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Archive for April, 2009

Hello again, Blue Bird enthusiasts, and welcome to Week #8 of the 2009 Mississippi Gulf Coast Blue Bird Trail Survey at the South Mississippi Regional Center in Long Beach!

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One of the resident male Blue Birds residing on the premises of the Blue Bird Trail at the SMRC in Long Beach, suns himself during this past week, and provides your author the opportunity to snap an image or two for this post.

It has been an exciting time here for us on the Blue Bird Trail, where 23 Blue Bird babies flew from the nesting boxes during the past week! In last year’s 2008 Week #8 Trail Survey, only 8 Blue Bird babies had yet to fly from the nests.

What an amazing increase in nesting activity over last year at this same time in the season!

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The male Blue Bird grabs a bug from the grass to help feed his nearby growing babies, here on the Blue Bird Trail.

In addition, we still have 3 Blue Bird eggs from this first hatch still in incubation in one of the nesting boxes, as well as 5 young Blue Bird babies growing in the boxes.

Potentially, if 3 remaining eggs hatch, and the (then) 8 babies all are able to survive and fly from the nests, we could end up having a total of 31 new Blue Bird babies fly during the first hatch!

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The 4 Blue Bird babies in nesting box #7 flew this week, leaving one sterile egg that didn’t hatch, behind.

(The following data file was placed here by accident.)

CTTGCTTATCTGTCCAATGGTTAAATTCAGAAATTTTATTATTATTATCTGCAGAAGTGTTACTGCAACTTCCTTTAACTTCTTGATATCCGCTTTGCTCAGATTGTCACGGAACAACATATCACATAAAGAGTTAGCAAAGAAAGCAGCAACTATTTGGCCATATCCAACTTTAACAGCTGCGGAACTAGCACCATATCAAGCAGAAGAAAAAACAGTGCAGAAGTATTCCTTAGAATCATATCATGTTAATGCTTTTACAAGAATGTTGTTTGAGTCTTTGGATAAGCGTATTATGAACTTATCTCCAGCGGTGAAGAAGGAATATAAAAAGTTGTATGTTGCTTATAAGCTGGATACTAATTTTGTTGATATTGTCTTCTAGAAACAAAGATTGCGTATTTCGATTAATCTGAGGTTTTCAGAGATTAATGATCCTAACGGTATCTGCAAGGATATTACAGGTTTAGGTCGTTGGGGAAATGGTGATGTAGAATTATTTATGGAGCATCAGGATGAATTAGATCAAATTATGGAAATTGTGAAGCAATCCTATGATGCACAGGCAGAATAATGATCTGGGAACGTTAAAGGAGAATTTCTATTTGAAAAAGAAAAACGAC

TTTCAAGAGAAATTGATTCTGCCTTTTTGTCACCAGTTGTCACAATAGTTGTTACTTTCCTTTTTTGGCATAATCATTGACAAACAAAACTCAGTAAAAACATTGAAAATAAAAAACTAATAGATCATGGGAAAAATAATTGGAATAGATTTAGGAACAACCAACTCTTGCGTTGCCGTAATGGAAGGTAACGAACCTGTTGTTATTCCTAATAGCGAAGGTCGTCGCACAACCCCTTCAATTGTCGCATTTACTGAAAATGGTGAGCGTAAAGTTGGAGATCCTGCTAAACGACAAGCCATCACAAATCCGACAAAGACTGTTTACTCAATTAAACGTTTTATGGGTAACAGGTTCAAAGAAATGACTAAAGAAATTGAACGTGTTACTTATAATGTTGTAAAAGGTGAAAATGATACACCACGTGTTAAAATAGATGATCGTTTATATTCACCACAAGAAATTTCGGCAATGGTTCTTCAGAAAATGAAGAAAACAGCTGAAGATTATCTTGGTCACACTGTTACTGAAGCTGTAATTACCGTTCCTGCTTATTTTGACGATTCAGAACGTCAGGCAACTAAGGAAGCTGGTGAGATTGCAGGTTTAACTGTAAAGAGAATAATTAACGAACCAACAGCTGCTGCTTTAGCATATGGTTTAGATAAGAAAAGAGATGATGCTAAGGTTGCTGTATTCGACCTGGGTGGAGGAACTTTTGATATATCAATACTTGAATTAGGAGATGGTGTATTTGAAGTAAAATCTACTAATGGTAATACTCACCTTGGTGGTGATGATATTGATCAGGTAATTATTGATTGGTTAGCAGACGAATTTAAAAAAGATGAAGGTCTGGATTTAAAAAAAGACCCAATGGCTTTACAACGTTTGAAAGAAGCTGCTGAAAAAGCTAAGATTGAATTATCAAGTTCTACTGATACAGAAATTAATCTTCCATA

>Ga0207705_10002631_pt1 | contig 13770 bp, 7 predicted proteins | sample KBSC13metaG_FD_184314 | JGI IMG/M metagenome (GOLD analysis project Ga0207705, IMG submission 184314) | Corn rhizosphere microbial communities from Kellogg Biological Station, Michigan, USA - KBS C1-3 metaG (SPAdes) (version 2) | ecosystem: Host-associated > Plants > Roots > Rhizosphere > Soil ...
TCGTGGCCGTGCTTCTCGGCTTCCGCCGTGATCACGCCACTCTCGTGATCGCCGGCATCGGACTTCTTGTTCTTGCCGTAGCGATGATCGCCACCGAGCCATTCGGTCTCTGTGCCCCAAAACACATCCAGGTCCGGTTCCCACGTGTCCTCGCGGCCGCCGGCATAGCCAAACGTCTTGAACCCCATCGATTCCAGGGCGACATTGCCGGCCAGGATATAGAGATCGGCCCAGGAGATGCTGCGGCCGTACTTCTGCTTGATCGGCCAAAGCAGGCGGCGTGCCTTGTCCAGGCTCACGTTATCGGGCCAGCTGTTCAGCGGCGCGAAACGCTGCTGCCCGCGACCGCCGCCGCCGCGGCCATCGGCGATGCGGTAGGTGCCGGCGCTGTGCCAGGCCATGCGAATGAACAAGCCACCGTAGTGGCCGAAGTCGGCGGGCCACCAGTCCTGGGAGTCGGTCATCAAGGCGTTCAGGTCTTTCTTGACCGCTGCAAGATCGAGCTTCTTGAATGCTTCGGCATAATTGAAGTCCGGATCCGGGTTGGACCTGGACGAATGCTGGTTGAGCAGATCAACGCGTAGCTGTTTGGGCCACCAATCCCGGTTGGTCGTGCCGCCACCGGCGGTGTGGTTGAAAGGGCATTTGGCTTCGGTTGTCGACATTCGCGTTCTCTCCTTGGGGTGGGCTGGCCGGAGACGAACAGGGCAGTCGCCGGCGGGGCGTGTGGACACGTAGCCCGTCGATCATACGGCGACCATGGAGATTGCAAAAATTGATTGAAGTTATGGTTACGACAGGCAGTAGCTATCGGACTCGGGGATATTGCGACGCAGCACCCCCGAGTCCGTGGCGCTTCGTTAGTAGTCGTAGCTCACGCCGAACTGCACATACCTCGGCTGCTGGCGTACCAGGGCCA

In the 2008 season, we only had a total of 45 babies fly the nests. Thus, we are guardedly optimistic about the final results that this season could end up achieving.

Needless-to-say, Master Naturalist Buddy John is very pleased about how the 2009 Blue Bird breeding season is progressing.

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These very large Blue Bird babies still residing in nesting box #12, will probably fly from the nest within a few days.

Here are the results of today’s Blue Bird Trail Survey – April 24, 2009:

Nest #1 – 1 Blue Bird baby, 3 Blue Bird eggs. – Last Week: 4 Blue Bird eggs.

Nest #2 – 4 Blue Bird babies flew the nest, 1 sterile Blue Bird egg. Removed old nest, cleaned nesting box. – Last Week: 4 large Blue Bird babies, 1 Blue Bird egg.

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This image shows how packed down the growing babies make the nest (box #8), just prior to flying from it.

Nest #3 – Empty box, no activity. – Last Week: Empty box, no activity.

Nest #4 – 5 Blue Bird babies flew the nest. Removed old nest, cleaned nesting box. – Last Week: 5 Blue Bird eggs.

Nest #5 – Empty box, no activity. – Last Week: Removed old nest – cleaned box.